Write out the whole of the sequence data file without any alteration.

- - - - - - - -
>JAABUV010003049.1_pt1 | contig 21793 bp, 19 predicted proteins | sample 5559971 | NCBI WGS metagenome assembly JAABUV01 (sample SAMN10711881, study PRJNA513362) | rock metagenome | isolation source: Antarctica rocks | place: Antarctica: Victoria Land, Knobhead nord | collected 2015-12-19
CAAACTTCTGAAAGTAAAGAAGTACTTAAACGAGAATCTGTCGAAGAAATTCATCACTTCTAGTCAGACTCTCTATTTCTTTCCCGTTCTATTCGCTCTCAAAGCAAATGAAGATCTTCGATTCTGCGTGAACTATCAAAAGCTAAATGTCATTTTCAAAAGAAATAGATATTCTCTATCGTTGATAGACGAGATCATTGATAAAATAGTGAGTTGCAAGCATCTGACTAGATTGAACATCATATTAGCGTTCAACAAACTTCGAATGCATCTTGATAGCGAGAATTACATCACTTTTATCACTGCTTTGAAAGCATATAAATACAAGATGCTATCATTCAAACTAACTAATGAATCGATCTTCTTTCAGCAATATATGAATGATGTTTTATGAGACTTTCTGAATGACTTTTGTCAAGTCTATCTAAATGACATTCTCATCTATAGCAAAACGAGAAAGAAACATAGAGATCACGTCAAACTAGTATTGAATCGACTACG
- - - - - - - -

>JAABUV010003049.1_pt1 | contig 21793 bp, 19 predicted proteins | sample 5559971 | NCBI WGS metagenome assembly JAABUV01 (sample SAMN10711881, study PRJNA513362) | rock metagenome | isolation source: Antarctica rocks | place: Antarctica: Victoria Land, Knobhead nord | collected 2015-12-19
CAAACTTCTGAAAGTAAAGAAGTACTTAAACGAGAATCTGTCGAAGAAATTCATCACTTCTAGTCAGACTCTCTATTTCTTTCCCGTTCTATTCGCTCTCAAAGCAAATGAAGATCTTCGATTCTGCGTGAACTATCAAAAGCTAAATGTCATTTTCAAAAGAAATAGATATTCTCTATCGTTGATAGACGAGATCATTGATAAAATAGTGAGTTGCAAGCATCTGACTAGATTGAACATCATATTAGCGTTCAACAAACTTCGAATGCATCTTGATAGCGAGAATTACATCACTTTTATCACTGCTTTGAAAGCATATAAATACAAGATGCTATCATTCAAACTAACTAATGAATCGATCTTCTTTCAGCAATATATGAATGATGTTTTATGAGACTTTCTGAATGACTTTTGTCAAGTCTATCTAAATGACATTCTCATCTATAGCAAAACGAGAAAGAAACATAGAGATCACGTCAAACTAGTATTGAATCGACTACG